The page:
Friday, November 26, 2010

El Sueño del Celta

Mario Vargas Llosa's new novel, just published in Spanish,concerns Roger Casement, the Irish anti-colonial activist who later took up the irish cause against the British in World War I, going so far as to overtly collaborate with the Germans. He also was a homosexual, revelations of whose sexual hijinks seriously undermined his plea for clemency when the British decided to execute him for his political activity. Vargas Llosa is not an advocate for Casement, nor obviously does he celebrate all his activities, but he does present him as a fascinating and generally sympathetic figure. 

As my co-edited book indicates, Vargas Llosa is generally seen as of the Right politically; when he won the Nobel, the right-wing mediasphere either was content or faintly annoyed that somebody it felt sympathetic had finlaly own, thus no more griping at the seeming prejudices of the Swedish Academy. This new novel makes clear, though, that, though while Vargas Llosa may favor economic libertarianism and an anti-collectivist vision of society, he is not a moral traditionalist, a political legitimist, or nostalgic for the pre-colonial order, unlike so many on the Right. (Witness the indictment of Obama as 'anti-colonial', an epithet most US Presidents would have worn with pride). Moreover, Vargas Llosa is neither anti-gay nor in sympathy with politico- religious zealotry.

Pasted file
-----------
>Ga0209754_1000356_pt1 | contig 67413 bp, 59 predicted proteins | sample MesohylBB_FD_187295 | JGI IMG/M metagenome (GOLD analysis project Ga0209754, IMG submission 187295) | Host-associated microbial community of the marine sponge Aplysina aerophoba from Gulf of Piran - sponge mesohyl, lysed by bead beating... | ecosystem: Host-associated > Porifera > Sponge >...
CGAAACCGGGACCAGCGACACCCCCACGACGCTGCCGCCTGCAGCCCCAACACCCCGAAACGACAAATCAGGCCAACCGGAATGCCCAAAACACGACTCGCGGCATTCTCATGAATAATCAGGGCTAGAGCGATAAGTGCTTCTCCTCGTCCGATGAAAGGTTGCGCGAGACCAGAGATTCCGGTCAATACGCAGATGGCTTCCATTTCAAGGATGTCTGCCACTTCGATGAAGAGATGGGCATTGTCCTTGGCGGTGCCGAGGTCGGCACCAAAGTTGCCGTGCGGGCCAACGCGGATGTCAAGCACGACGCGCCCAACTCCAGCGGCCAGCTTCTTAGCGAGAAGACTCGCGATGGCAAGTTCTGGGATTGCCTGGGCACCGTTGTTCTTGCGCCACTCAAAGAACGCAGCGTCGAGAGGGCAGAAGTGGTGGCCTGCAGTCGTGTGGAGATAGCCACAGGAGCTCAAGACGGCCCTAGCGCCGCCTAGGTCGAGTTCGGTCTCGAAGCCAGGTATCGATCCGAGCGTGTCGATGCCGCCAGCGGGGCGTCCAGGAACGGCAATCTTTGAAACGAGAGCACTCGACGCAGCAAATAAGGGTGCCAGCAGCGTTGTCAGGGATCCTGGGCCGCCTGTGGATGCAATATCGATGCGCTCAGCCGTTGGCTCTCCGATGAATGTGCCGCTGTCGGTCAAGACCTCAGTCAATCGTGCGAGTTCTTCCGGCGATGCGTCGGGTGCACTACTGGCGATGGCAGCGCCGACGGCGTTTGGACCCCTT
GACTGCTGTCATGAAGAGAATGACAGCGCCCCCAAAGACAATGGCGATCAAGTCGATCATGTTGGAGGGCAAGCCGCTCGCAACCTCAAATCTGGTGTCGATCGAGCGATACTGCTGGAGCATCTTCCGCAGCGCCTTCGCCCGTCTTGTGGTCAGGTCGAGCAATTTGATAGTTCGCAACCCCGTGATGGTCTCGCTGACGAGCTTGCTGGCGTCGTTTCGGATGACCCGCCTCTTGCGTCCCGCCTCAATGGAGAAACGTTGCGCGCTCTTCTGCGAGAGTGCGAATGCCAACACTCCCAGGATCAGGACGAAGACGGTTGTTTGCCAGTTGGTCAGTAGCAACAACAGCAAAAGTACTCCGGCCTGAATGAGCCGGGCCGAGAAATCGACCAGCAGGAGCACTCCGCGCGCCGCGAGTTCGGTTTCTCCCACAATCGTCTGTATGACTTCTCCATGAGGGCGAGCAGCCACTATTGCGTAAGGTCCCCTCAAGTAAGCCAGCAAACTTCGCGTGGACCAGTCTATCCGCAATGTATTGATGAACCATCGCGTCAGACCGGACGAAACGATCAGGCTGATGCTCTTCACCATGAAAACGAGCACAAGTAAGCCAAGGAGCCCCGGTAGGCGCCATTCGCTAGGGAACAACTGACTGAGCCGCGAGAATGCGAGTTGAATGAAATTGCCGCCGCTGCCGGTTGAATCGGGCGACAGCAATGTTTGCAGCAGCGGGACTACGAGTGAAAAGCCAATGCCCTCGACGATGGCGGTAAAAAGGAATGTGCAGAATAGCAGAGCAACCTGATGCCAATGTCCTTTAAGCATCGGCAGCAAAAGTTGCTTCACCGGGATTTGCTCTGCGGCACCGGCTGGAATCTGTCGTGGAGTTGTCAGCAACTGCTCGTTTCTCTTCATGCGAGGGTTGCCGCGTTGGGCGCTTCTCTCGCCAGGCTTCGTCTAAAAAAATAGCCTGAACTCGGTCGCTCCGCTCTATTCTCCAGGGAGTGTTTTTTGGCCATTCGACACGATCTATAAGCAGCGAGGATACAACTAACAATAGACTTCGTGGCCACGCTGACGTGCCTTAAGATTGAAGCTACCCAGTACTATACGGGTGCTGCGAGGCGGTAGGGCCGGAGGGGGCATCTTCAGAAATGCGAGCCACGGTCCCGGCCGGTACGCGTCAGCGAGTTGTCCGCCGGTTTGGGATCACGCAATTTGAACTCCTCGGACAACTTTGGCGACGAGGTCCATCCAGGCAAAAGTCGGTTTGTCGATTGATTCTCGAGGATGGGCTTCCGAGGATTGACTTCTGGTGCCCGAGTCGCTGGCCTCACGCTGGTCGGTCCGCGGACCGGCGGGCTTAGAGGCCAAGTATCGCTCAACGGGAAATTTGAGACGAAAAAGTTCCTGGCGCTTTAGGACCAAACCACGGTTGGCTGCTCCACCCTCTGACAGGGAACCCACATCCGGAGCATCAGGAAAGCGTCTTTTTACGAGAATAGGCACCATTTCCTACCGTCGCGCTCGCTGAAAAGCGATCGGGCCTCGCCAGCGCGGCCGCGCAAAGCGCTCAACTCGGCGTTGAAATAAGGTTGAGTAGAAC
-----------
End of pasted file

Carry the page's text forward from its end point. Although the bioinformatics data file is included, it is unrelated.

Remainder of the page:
Pp. 448-49 of the novel--where Casements increasing celebration within Ireland is connected to Ireland becoming less dominated by ecclesiastical conservatism-- is a very explicit linkage of (neo)liberalism and anticolonialism, and confirms what have assumed all along about his views on religion and the gay issue. Interesting that Ross Douthat, the conservative NYT columnist, seems to blame Ireland’s break from strict Catholicism for the economic crisis, so in a sense Vargas Llosa is to this extent a 'moderate;. 

EL sueño del celta was much easier for me to read in Spanish than most of his other fiction, this is likely because I know the anterior subject matter well, but still seems a lot more accessible certainly than La casa verde.

The book has three parts: the Congo (early 1900s), Amazonia (circa 1910), and during the First World War and the Irish revolt. The book's middle, the Amazonia section, is very evocative, really brings alive the place (something rather difficult to do to a reader such as me who cannot read the language 'deeply', but even I sense he does it).

Vargas Llosa does take a really anti-colonial stance, which at this point is not controversial except the US Right is full of people saying the British Empire was wonderful; Africa had its finest times under European rule, etc. Even these might say the Belgian Congo is something different (and, indeed, Chinua Achebe makes the point that Conrad’s denunciation of Belgian imperialism actually privileged a more benign British imperialism) but it is clearly Vargas Llosa going to the 'left' again, at least as far as the US is concerned.